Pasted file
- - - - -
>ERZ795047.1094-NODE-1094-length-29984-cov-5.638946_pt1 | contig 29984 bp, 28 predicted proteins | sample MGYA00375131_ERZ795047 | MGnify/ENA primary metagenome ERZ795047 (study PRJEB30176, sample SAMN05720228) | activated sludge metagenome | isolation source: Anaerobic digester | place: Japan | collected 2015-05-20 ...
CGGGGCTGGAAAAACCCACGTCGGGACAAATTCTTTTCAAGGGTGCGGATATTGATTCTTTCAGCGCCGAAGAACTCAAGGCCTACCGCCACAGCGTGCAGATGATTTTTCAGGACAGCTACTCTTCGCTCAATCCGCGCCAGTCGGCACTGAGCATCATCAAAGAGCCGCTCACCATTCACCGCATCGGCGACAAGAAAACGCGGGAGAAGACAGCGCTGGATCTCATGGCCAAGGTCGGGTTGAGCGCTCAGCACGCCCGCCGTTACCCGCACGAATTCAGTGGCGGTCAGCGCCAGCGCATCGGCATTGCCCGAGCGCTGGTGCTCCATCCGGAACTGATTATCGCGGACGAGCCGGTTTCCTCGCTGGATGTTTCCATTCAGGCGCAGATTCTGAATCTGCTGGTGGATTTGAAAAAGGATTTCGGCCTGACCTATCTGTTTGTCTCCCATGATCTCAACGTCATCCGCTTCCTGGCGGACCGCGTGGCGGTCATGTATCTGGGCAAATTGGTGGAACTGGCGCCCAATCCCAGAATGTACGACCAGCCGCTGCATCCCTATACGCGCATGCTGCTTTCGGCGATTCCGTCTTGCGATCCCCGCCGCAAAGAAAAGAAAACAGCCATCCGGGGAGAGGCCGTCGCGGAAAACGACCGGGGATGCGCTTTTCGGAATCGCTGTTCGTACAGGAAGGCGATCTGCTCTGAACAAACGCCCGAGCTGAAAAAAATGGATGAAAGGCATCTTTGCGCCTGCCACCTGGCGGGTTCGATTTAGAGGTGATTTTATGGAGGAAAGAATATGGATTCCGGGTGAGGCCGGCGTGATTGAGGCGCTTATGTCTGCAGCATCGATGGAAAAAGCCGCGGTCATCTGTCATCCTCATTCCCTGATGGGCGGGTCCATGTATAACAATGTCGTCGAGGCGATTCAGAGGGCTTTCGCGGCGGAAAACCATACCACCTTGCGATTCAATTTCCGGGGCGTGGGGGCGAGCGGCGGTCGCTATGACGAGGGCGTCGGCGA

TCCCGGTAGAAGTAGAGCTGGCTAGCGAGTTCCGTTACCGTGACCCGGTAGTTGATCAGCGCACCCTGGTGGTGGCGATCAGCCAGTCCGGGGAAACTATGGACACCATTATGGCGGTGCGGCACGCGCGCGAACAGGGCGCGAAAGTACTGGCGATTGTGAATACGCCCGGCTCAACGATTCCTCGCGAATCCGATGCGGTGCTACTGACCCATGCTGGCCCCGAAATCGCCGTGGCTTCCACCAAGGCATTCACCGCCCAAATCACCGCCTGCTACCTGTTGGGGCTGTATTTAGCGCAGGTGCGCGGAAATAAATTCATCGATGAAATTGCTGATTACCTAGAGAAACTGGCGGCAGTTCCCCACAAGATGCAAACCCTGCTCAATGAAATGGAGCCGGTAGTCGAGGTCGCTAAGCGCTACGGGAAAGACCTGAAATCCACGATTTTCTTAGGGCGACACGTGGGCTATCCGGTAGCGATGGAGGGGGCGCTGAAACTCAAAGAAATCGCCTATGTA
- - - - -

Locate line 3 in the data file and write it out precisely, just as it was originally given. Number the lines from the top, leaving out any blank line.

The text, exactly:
TCCCGGTAGAAGTAGAGCTGGCTAGCGAGTTCCGTTACCGTGACCCGGTAGTTGATCAGCGCACCCTGGTGGTGGCGATCAGCCAGTCCGGGGAAACTATGGACACCATTATGGCGGTGCGGCACGCGCGCGAACAGGGCGCGAAAGTACTGGCGATTGTGAATACGCCCGGCTCAACGATTCCTCGCGAATCCGATGCGGTGCTACTGACCCATGCTGGCCCCGAAATCGCCGTGGCTTCCACCAAGGCATTCACCGCCCAAATCACCGCCTGCTACCTGTTGGGGCTGTATTTAGCGCAGGTGCGCGGAAATAAATTCATCGATGAAATTGCTGATTACCTAGAGAAACTGGCGGCAGTTCCCCACAAGATGCAAACCCTGCTCAATGAAATGGAGCCGGTAGTCGAGGTCGCTAAGCGCTACGGGAAAGACCTGAAATCCACGATTTTCTTAGGGCGACACGTGGGCTATCCGGTAGCGATGGAGGGGGCGCTGAAACTCAAAGAAATCGCCTATGTA